Stepping into the void at LB for Washington, Holcomb put up 105 tackles, 6 tackles for loss and a sack as he produced a solid season which I expect to act as the precursor to a true breakout sophomore season. Holcomb is not the finished article and his coverage skills need to improve. This was already happening by the end of the season and his speed is enough that longer term this could actually become a strength.

A rookie is often by definition under the radar unless they’re 1st round picks. Keep an eye out for Cole Holcomb though, he could be the next Sean Lee. He is a star in the making and one that you all need to keep an eye on.

Elgton Jenkins (G – Green Bay Packers)

From one rookie to another young guy. Jenkins was the Packers 2nd round pick in 2019 and had a fantastic pre-season. Some quarters were calling for him to start Week 1. As it was Jenkins had to wait until Week 3 for his time to shine. What he did following this was more than the Packers could have hoped for.

Jenkins played Centre at college and slid across to Guard upon his arrival in the NFL. Since then Jenkins has developed into one of the leagues top Guards and this year made his first Pro Bowl. Throughout his entire rookie season he didn’t allow a sack on 571 pass blocking snaps. He carried this form through to the 2020 season during which he played at four different positions. By 3rd December 2020 (the last date I could find stats for) he had played 1,132 pass blocking snaps. He had allowed 1 sack in that time.

His versatility is the other reason that in 2 years he has become indispensable to the Packers. This year he played 1,183 snaps across 4 positions. He played 3 games at Centre replacing Corey Linsley, one at Right Tackle and covered Left Tackle as well. The majority of snaps came at Left Guard however. This sort of reliability and skill mean that Jenkins is set to become one of the next great Guards in the league.

Darnell Mooney (WR – Chicago Bears)

Mooney was a 5th round pick by the Bears and opened Training Camp at the WR4/5 at best. By the end of camp it was clear however that he deserved a much larger role than his Draft stock indicated. Over the course of the season he was the Bears WR2 and racked up 631 yards and 4 touchdowns in only 9 games. Over a 16 game season that was a 1,121 yard and 7 touchdown pace. This level of skill deserves attention from the opposition and as such will open up space for the receiver on the other side.

This year that looks to be Allen Robinson who will be looking to have a big year as part of his escape from Chicago plans. Mooney, along with fellow sophomore Cole Kmet will be important parts of this. Mooney will find his name probably rises quicker in fantasy circles but keep an eye out in real life as well as he has the potential to be to the Bears what Tyreek Hill is to the Chiefs. Speed kills as well as sure hands and Mooney has both.

Mooney v the Giants (Image Credit – Chicago Bears)

Lavonte David (LB – Tampa Bay Buccaneers)

Another player entering Year 10 of his career and another who deserves far more recognition than he gets. This may have been even more true prior to the Bucs Superbowl victory but David has been the heartbeat of the Defence for years now. Playing alongside Devin Bush has only allowed him to push himself more into the spotlight as the team around him improved.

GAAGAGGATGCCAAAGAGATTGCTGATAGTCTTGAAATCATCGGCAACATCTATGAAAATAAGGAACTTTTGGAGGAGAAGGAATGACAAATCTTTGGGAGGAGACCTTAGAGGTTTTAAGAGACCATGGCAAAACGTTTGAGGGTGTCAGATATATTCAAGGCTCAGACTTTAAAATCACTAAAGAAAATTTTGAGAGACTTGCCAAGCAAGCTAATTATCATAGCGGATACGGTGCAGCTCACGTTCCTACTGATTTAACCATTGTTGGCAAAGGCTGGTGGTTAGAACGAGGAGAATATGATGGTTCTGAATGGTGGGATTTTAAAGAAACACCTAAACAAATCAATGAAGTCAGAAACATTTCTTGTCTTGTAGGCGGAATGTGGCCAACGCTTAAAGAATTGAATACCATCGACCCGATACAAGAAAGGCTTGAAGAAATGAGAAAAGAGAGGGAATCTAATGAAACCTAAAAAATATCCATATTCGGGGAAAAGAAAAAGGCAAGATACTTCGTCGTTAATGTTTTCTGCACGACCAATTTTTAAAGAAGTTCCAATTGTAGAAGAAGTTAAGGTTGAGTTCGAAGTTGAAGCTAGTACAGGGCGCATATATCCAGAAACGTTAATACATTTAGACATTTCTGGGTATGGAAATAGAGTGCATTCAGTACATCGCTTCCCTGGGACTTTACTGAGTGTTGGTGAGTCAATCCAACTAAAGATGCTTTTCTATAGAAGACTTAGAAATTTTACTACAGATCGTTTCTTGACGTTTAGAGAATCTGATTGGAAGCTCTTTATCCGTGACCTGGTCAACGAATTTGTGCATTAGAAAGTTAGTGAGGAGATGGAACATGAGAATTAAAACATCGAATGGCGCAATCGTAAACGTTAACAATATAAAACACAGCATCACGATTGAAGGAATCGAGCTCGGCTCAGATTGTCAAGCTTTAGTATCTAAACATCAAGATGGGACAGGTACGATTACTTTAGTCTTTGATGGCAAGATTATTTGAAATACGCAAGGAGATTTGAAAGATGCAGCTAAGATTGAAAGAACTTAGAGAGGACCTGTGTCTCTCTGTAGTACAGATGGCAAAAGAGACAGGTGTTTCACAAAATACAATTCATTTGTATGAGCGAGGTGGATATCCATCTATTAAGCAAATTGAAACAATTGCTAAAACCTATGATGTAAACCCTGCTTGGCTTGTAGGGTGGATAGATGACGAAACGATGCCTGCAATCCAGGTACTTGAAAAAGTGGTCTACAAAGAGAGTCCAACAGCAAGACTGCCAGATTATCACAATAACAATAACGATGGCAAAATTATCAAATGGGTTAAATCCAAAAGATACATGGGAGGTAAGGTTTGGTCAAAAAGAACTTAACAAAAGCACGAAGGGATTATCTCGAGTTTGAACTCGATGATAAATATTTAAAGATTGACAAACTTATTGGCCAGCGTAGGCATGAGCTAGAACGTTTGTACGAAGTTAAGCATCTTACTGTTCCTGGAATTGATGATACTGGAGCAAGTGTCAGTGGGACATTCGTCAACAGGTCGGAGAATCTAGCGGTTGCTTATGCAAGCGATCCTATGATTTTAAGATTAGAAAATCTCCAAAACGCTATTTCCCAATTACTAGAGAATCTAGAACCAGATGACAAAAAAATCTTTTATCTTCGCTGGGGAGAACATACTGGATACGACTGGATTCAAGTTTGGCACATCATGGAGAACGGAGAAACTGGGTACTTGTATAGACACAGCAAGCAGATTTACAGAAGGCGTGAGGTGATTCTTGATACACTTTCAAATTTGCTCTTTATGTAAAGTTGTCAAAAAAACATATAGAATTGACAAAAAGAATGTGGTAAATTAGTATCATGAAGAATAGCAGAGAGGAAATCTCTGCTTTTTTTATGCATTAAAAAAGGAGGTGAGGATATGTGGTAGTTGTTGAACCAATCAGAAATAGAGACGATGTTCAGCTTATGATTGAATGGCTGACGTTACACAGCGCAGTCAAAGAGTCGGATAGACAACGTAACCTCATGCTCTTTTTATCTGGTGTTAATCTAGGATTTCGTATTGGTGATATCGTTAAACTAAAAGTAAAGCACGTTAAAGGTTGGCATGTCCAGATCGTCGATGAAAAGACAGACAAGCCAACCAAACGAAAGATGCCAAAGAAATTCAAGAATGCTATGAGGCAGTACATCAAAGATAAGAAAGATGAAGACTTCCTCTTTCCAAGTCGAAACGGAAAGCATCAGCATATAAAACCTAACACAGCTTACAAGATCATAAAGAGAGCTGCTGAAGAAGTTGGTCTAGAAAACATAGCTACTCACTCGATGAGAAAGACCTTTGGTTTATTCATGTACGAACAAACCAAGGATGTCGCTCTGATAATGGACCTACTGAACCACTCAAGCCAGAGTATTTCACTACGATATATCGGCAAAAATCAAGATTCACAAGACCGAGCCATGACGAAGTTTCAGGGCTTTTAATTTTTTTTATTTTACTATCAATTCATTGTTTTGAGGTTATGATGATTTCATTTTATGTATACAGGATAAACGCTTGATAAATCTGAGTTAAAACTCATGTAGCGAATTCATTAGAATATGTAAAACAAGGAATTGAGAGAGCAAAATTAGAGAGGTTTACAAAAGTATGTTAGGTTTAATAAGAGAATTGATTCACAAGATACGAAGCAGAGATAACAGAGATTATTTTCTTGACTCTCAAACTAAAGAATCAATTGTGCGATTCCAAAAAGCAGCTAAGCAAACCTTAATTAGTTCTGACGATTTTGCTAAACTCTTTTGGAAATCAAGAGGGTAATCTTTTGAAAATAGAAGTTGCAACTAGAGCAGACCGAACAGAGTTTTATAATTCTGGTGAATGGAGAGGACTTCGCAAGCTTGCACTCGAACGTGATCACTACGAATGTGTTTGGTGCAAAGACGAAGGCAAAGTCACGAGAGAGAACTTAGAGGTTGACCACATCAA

Bucs fans will be well versed in the ways of Lavonte, he is a hard tackling machine, averaging 124 per season along with 2.6 sacks and 2.6 forced fumbles. Arguably David has been the best off the ball linebacker in the league since he was selected in the 2nd round of the 2012 Draft. The arrival of Tom Brady has brought with it a spotlight which has finally allowed David to shine.

If you were given a choice of Luke Kuechly, Lavonte David and Bobby Wagner to pick for your team the chances are David would be your third choice. The stats below show why he is actually the best:

Stats since 2012

These were up to the 2020 season, a year where he continued his strong play. He is the best linebacker you’ve ever heard of.

Kyle Juszczyk (FB – San Francisco 49ers)

Another Fullback, I know, not the most fashionable position. Juszczyk however is possibly the best Fullback in the league, a position which is greatly under-appreciated. To armchair fans the fullback only ever stand sin front of the Running Back and blocks a Defensive Lineman. Not flashy and not explosive. What makes Juszczyk stand out is his versatility (a mark of player son this list).

Over the four years from his contract in 2017 he has amassed 102 receptions for 1,080 yards and 7 touchdowns. the next closest has 43 receptions for 399 yards and 4 touchdowns. Juszczyk is a weapon for the 49ers that Defences do not face often. His blocking is fantastic, something that he takes pride in and in short yardage situations he is an extra receiver not often expected by the opposition.

In a league where the Fullback is criminally undervalued, Juszczyk stands out as the best, he adds another wrinkle to the 49ers Offense, one that already has far more than most. Shanahan uses the Fullback more than anyone else, look how effective this is: The 49ers average 5.99 yards per play (2nd in the NFL), 4.49 yards per rush (5th) and 8.65 yards per pass (3rd) when they have two running backs on the field. These numbers drop to 5.45 (20th), 4.26 (23rd) and 6.48 (19th) with one or none. Juszczyk makes this happen.

The Chiefs Left Tackle (and every other LT)

While this seems obvious I feel the need to re-enforce what the Superbowl taught us. Without these guys blocking well the Quarterback has no chance, no matter who they are. When Eric Fisher went down at the end of the AFC championship game there was not much written about it. On the Podcast however I made this the main reason for choosing the Bucs to beat the Chiefs.

I didn’t expect to be quite so right about this point of weakness. Watching Mahomes wrack up 497 pre throw/pre sack yards running for his life is what all young players need to be shown. The trenches are not the glamorous position on any team but they are by far the most important. I would say that Left Tackle even outranks a Quarterback.

Teams can overcome one missing Tackle, they can scheme away from it and compensate. Missing two, against a team with a fantastic pass rush, is suicidal. If anyone ever doubts the need to pay a star blindside Tackle that they can then they really needs to sit down and really watch any game of football.

I am sure there are may other players that could have gone in this article however these guys stood out when I reviewed rosters.

This is what Mahomes looks like without a Left (or Right) Tackle – (Image Credit – The Kansas City Star)

Feel free to let me know what you think and anyone else you feel is underrated via Twitter – @UndraftedTN or on Facebook or Instagram.